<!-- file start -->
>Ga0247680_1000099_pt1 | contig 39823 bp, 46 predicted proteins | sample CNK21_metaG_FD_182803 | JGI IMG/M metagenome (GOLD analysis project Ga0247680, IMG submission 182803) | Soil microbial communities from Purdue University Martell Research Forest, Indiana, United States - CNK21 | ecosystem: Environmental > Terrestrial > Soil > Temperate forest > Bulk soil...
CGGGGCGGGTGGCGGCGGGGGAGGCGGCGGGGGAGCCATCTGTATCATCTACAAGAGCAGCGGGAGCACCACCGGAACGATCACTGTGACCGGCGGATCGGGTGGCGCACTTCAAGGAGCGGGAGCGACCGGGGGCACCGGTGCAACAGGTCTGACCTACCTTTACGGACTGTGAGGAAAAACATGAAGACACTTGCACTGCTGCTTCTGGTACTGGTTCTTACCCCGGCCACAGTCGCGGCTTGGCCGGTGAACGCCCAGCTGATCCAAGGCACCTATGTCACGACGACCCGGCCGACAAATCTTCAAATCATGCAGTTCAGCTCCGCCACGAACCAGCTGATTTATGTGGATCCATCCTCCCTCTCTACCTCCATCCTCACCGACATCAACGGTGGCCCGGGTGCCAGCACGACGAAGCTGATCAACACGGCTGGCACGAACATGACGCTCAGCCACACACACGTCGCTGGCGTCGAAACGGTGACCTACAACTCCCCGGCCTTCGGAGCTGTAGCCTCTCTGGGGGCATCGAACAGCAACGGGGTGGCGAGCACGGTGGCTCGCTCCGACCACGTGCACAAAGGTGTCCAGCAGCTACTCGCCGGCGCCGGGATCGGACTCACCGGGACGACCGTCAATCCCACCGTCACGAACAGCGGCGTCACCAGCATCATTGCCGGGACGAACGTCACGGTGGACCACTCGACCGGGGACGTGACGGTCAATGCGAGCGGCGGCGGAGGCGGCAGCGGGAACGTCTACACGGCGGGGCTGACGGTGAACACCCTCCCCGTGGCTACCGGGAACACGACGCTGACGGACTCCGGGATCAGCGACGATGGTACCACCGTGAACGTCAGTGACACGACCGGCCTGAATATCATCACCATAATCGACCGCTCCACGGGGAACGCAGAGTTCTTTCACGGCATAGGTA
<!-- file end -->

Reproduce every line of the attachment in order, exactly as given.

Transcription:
>Ga0247680_1000099_pt1 | contig 39823 bp, 46 predicted proteins | sample CNK21_metaG_FD_182803 | JGI IMG/M metagenome (GOLD analysis project Ga0247680, IMG submission 182803) | Soil microbial communities from Purdue University Martell Research Forest, Indiana, United States - CNK21 | ecosystem: Environmental > Terrestrial > Soil > Temperate forest > Bulk soil...
CGGGGCGGGTGGCGGCGGGGGAGGCGGCGGGGGAGCCATCTGTATCATCTACAAGAGCAGCGGGAGCACCACCGGAACGATCACTGTGACCGGCGGATCGGGTGGCGCACTTCAAGGAGCGGGAGCGACCGGGGGCACCGGTGCAACAGGTCTGACCTACCTTTACGGACTGTGAGGAAAAACATGAAGACACTTGCACTGCTGCTTCTGGTACTGGTTCTTACCCCGGCCACAGTCGCGGCTTGGCCGGTGAACGCCCAGCTGATCCAAGGCACCTATGTCACGACGACCCGGCCGACAAATCTTCAAATCATGCAGTTCAGCTCCGCCACGAACCAGCTGATTTATGTGGATCCATCCTCCCTCTCTACCTCCATCCTCACCGACATCAACGGTGGCCCGGGTGCCAGCACGACGAAGCTGATCAACACGGCTGGCACGAACATGACGCTCAGCCACACACACGTCGCTGGCGTCGAAACGGTGACCTACAACTCCCCGGCCTTCGGAGCTGTAGCCTCTCTGGGGGCATCGAACAGCAACGGGGTGGCGAGCACGGTGGCTCGCTCCGACCACGTGCACAAAGGTGTCCAGCAGCTACTCGCCGGCGCCGGGATCGGACTCACCGGGACGACCGTCAATCCCACCGTCACGAACAGCGGCGTCACCAGCATCATTGCCGGGACGAACGTCACGGTGGACCACTCGACCGGGGACGTGACGGTCAATGCGAGCGGCGGCGGAGGCGGCAGCGGGAACGTCTACACGGCGGGGCTGACGGTGAACACCCTCCCCGTGGCTACCGGGAACACGACGCTGACGGACTCCGGGATCAGCGACGATGGTACCACCGTGAACGTCAGTGACACGACCGGCCTGAATATCATCACCATAATCGACCGCTCCACGGGGAACGCAGAGTTCTTTCACGGCATAGGTA